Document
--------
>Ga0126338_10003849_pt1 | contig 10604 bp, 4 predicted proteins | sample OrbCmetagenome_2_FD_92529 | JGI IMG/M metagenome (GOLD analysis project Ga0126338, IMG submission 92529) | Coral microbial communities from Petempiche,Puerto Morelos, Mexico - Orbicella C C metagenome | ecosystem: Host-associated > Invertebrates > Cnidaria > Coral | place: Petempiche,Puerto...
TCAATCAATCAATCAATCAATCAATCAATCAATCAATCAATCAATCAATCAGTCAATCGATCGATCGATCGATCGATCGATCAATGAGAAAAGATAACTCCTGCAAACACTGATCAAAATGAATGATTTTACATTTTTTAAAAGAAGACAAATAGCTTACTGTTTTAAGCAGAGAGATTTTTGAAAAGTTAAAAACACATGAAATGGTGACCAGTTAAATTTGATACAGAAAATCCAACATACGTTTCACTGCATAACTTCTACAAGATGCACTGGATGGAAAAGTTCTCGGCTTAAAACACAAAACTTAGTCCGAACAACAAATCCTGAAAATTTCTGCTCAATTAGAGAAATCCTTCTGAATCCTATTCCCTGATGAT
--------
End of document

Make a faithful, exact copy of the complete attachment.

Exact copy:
>Ga0126338_10003849_pt1 | contig 10604 bp, 4 predicted proteins | sample OrbCmetagenome_2_FD_92529 | JGI IMG/M metagenome (GOLD analysis project Ga0126338, IMG submission 92529) | Coral microbial communities from Petempiche,Puerto Morelos, Mexico - Orbicella C C metagenome | ecosystem: Host-associated > Invertebrates > Cnidaria > Coral | place: Petempiche,Puerto...
TCAATCAATCAATCAATCAATCAATCAATCAATCAATCAATCAATCAATCAGTCAATCGATCGATCGATCGATCGATCGATCAATGAGAAAAGATAACTCCTGCAAACACTGATCAAAATGAATGATTTTACATTTTTTAAAAGAAGACAAATAGCTTACTGTTTTAAGCAGAGAGATTTTTGAAAAGTTAAAAACACATGAAATGGTGACCAGTTAAATTTGATACAGAAAATCCAACATACGTTTCACTGCATAACTTCTACAAGATGCACTGGATGGAAAAGTTCTCGGCTTAAAACACAAAACTTAGTCCGAACAACAAATCCTGAAAATTTCTGCTCAATTAGAGAAATCCTTCTGAATCCTATTCCCTGATGAT